- Momma says time frame not worth taking more drastic measures
- He says the BOJ is already conducting ‘very bold stimulus’
The Bank of Japan should abandon its two-year time frame for achieving 2 percent inflation to avoid the pressure of having to take more drastic measures to reach the distant goal, said a former BOJ executive director.
“It’s already conducting very bold stimulus,” Kazuo Momma, who stepped down from his position at the central bank on May 31, said in an interview on Monday. “If they deploy more policies that defy common sense, they’ll need to do a certain amount of explaining and, above all, it will be difficult to discern the pros and cons.”
While Governor Haruhiko Kuroda remains far from his price target after more than three years of unprecedented asset purchases, he’s repeatedly said his aim is to meet the goal “at the earliest time possible with a time horizon of about two years.” This has fueled a cycle of easing expectations before each BOJ policy meeting, which in most cases end with no change in policy.
Kuroda and his board next meet on June 15-16 after having disappointed the markets with no action in April. On the two occasions the BOJ has expanded its stimulus program -- by adopting negative rates in January and with expanded asset purchases in October 2014 -- many investors were caught off guard.
He has pushed back the time frame on the price target on four occasions, only once in conjunction with more stimulus.
HSBC Holdings Plc and Mitsubishi UFJ Morgan Stanley Securities Co. are among those predicting further easing this month.
‘No Major Risk’
“I see no major risk to compel the BOJ to expand stimulus in the near future as risks in the global economy aren’t increasing,” said Momma, 58, now an economist at Mizuho Research Institute. “There is little change in Japan’s economic fundamentals.”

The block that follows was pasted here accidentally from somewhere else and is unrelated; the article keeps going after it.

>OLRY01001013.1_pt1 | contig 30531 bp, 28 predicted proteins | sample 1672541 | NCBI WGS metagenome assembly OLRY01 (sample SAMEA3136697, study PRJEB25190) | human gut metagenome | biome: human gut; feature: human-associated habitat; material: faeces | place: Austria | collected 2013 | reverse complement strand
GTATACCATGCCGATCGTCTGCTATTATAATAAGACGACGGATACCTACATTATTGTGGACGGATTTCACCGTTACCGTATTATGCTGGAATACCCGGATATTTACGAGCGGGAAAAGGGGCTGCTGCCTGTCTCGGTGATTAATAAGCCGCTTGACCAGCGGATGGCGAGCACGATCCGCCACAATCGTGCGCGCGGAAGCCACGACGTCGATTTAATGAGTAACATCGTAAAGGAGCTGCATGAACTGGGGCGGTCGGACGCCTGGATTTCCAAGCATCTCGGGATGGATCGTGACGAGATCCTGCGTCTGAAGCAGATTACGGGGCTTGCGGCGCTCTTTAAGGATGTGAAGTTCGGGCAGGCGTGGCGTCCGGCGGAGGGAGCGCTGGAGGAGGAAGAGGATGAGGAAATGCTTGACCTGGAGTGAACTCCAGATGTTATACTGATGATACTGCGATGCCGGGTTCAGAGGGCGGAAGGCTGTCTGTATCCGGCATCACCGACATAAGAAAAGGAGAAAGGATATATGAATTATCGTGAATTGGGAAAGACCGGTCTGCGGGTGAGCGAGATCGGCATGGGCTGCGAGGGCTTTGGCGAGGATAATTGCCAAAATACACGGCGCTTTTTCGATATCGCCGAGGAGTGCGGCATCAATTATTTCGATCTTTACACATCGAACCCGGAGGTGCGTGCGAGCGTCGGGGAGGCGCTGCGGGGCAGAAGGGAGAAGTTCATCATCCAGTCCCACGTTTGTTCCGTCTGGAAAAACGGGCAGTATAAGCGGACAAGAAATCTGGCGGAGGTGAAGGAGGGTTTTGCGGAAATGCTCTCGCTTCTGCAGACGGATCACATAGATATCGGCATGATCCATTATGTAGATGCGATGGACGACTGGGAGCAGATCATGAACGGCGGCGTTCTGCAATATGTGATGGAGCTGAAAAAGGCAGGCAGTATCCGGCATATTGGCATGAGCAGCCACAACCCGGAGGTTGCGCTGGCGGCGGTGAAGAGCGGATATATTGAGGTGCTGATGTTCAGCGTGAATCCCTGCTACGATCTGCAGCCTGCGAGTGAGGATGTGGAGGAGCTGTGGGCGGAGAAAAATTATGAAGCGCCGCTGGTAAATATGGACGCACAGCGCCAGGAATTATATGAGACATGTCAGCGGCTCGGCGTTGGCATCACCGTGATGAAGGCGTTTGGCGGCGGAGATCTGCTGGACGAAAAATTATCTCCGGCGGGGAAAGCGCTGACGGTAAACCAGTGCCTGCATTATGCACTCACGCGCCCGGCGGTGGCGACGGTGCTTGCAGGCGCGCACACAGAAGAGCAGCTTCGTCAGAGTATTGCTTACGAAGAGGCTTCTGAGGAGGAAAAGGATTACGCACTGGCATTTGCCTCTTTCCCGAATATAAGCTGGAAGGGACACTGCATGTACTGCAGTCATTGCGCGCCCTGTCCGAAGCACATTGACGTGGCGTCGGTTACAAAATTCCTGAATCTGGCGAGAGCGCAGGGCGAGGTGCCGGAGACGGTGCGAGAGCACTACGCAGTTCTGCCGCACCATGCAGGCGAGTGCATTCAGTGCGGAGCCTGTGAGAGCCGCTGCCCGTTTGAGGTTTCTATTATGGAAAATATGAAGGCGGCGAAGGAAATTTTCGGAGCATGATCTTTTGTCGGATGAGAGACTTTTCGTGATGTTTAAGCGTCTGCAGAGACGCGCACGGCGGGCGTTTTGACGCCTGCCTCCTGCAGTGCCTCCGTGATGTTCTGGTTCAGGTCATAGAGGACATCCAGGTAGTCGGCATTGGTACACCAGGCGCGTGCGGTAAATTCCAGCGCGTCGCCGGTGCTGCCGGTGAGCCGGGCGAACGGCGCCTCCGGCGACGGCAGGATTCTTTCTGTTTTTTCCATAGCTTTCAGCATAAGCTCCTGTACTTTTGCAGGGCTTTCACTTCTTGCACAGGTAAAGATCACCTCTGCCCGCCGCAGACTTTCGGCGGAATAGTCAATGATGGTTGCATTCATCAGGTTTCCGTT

The central bank has pushed out meeting the price goal to sometime in fiscal 2017, that is, the 12 months ending in March 2018. Most economists think that time frame is too ambitious. Japan’s core consumer price gauge dropped 0.3 percent in April for a second month.
Momma, who worked at the central bank for about 35 years, said it would be better for the BOJ to simply make the time frame a long-term price goal, as is the case with many central banks. In the end, a decision on further easing will be determined by how much the BOJ wants to achieve the target during fiscal 2017, he said.
A rebound in oil prices this year could offer a ray of hope for the BOJ. Dubai crude, a benchmark watched by the central bank, was at $45.6 per barrel late Monday after it hit $22.49 in January, the lowest level since 2002.
Concerns about the BOJ’s easing measures are rising even within the central bank. Takehiro Sato, one of nine board members and a dissenter in the two stimulus expansions, said last week that the bank should explore more flexible approaches to the monetary base target.
The BOJ’s balance sheet swelled to 81 percent of national gross domestic product at the end of March while that of the U.S. Federal Reserve was 25 percent and the European Central Bank’s was 28 percent, according to a report by the BOJ Friday.
Momma was an executive director in charge of international affairs since March 2013 when Kuroda became governor. Before that, he was the head of the monetary affairs department under former BOJ chief Masaaki Shirakawa and led the economic statistics division prior to that.